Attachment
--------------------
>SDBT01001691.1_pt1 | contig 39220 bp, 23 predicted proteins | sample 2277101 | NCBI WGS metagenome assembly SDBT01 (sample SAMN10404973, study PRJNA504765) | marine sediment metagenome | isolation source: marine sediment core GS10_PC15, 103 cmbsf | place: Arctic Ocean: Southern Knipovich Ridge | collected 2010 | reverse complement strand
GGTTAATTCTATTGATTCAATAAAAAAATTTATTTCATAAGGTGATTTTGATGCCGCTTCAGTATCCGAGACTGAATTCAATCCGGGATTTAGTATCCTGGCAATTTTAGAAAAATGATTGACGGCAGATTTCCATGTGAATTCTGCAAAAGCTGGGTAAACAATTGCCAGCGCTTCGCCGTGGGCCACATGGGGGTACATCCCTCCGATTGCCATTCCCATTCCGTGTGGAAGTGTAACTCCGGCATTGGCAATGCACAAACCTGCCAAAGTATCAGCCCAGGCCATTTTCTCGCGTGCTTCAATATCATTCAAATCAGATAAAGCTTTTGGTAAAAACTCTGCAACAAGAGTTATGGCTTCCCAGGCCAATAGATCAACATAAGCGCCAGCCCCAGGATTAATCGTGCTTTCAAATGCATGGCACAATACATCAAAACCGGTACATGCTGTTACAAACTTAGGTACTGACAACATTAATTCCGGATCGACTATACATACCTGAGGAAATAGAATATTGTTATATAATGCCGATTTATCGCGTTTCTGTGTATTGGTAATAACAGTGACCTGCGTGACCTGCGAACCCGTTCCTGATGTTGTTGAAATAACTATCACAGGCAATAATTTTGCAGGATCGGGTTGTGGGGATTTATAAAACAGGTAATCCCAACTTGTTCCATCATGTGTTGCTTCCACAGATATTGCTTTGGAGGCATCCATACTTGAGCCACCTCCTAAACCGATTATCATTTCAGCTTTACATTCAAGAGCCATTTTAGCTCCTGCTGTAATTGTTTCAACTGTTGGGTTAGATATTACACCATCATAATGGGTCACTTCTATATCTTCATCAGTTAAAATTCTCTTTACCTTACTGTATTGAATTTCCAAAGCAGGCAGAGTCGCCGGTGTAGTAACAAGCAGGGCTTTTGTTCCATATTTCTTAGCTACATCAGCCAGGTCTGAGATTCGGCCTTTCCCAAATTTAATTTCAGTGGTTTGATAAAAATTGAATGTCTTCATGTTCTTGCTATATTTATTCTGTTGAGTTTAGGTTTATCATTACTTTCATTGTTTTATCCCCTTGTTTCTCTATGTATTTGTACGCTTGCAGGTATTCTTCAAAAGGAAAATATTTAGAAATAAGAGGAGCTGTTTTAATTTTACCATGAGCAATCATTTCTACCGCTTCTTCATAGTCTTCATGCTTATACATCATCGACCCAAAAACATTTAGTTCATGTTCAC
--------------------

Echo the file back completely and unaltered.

>SDBT01001691.1_pt1 | contig 39220 bp, 23 predicted proteins | sample 2277101 | NCBI WGS metagenome assembly SDBT01 (sample SAMN10404973, study PRJNA504765) | marine sediment metagenome | isolation source: marine sediment core GS10_PC15, 103 cmbsf | place: Arctic Ocean: Southern Knipovich Ridge | collected 2010 | reverse complement strand
GGTTAATTCTATTGATTCAATAAAAAAATTTATTTCATAAGGTGATTTTGATGCCGCTTCAGTATCCGAGACTGAATTCAATCCGGGATTTAGTATCCTGGCAATTTTAGAAAAATGATTGACGGCAGATTTCCATGTGAATTCTGCAAAAGCTGGGTAAACAATTGCCAGCGCTTCGCCGTGGGCCACATGGGGGTACATCCCTCCGATTGCCATTCCCATTCCGTGTGGAAGTGTAACTCCGGCATTGGCAATGCACAAACCTGCCAAAGTATCAGCCCAGGCCATTTTCTCGCGTGCTTCAATATCATTCAAATCAGATAAAGCTTTTGGTAAAAACTCTGCAACAAGAGTTATGGCTTCCCAGGCCAATAGATCAACATAAGCGCCAGCCCCAGGATTAATCGTGCTTTCAAATGCATGGCACAATACATCAAAACCGGTACATGCTGTTACAAACTTAGGTACTGACAACATTAATTCCGGATCGACTATACATACCTGAGGAAATAGAATATTGTTATATAATGCCGATTTATCGCGTTTCTGTGTATTGGTAATAACAGTGACCTGCGTGACCTGCGAACCCGTTCCTGATGTTGTTGAAATAACTATCACAGGCAATAATTTTGCAGGATCGGGTTGTGGGGATTTATAAAACAGGTAATCCCAACTTGTTCCATCATGTGTTGCTTCCACAGATATTGCTTTGGAGGCATCCATACTTGAGCCACCTCCTAAACCGATTATCATTTCAGCTTTACATTCAAGAGCCATTTTAGCTCCTGCTGTAATTGTTTCAACTGTTGGGTTAGATATTACACCATCATAATGGGTCACTTCTATATCTTCATCAGTTAAAATTCTCTTTACCTTACTGTATTGAATTTCCAAAGCAGGCAGAGTCGCCGGTGTAGTAACAAGCAGGGCTTTTGTTCCATATTTCTTAGCTACATCAGCCAGGTCTGAGATTCGGCCTTTCCCAAATTTAATTTCAGTGGTTTGATAAAAATTGAATGTCTTCATGTTCTTGCTATATTTATTCTGTTGAGTTTAGGTTTATCATTACTTTCATTGTTTTATCCCCTTGTTTCTCTATGTATTTGTACGCTTGCAGGTATTCTTCAAAAGGAAAATATTTAGAAATAAGAGGAGCTGTTTTAATTTTACCATGAGCAATCATTTCTACCGCTTCTTCATAGTCTTCATGCTTATACATCATCGACCCAAAAACATTTAGTTCATGTTCAC